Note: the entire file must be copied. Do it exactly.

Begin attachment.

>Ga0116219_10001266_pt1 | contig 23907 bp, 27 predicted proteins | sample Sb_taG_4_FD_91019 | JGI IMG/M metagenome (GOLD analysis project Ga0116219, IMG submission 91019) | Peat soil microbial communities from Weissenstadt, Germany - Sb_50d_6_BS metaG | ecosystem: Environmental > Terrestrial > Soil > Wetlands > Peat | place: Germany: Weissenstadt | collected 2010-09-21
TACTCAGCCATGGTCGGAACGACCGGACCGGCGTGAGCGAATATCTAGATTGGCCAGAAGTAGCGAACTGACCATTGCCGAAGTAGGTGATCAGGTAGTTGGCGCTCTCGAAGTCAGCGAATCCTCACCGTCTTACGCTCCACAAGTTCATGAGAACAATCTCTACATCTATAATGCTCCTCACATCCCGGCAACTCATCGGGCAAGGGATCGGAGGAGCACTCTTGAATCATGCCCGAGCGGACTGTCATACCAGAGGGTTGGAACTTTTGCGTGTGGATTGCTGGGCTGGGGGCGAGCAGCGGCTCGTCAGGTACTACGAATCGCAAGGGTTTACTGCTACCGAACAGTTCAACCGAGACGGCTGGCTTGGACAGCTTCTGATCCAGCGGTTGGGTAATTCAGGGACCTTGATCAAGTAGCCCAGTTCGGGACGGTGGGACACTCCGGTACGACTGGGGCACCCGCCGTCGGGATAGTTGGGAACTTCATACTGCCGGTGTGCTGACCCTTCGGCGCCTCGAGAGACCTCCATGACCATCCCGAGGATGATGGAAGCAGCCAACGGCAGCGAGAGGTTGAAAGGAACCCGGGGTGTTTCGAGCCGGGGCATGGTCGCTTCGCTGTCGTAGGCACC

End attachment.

>Ga0116219_10001266_pt1 | contig 23907 bp, 27 predicted proteins | sample Sb_taG_4_FD_91019 | JGI IMG/M metagenome (GOLD analysis project Ga0116219, IMG submission 91019) | Peat soil microbial communities from Weissenstadt, Germany - Sb_50d_6_BS metaG | ecosystem: Environmental > Terrestrial > Soil > Wetlands > Peat | place: Germany: Weissenstadt | collected 2010-09-21
TACTCAGCCATGGTCGGAACGACCGGACCGGCGTGAGCGAATATCTAGATTGGCCAGAAGTAGCGAACTGACCATTGCCGAAGTAGGTGATCAGGTAGTTGGCGCTCTCGAAGTCAGCGAATCCTCACCGTCTTACGCTCCACAAGTTCATGAGAACAATCTCTACATCTATAATGCTCCTCACATCCCGGCAACTCATCGGGCAAGGGATCGGAGGAGCACTCTTGAATCATGCCCGAGCGGACTGTCATACCAGAGGGTTGGAACTTTTGCGTGTGGATTGCTGGGCTGGGGGCGAGCAGCGGCTCGTCAGGTACTACGAATCGCAAGGGTTTACTGCTACCGAACAGTTCAACCGAGACGGCTGGCTTGGACAGCTTCTGATCCAGCGGTTGGGTAATTCAGGGACCTTGATCAAGTAGCCCAGTTCGGGACGGTGGGACACTCCGGTACGACTGGGGCACCCGCCGTCGGGATAGTTGGGAACTTCATACTGCCGGTGTGCTGACCCTTCGGCGCCTCGAGAGACCTCCATGACCATCCCGAGGATGATGGAAGCAGCCAACGGCAGCGAGAGGTTGAAAGGAACCCGGGGTGTTTCGAGCCGGGGCATGGTCGCTTCGCTGTCGTAGGCACC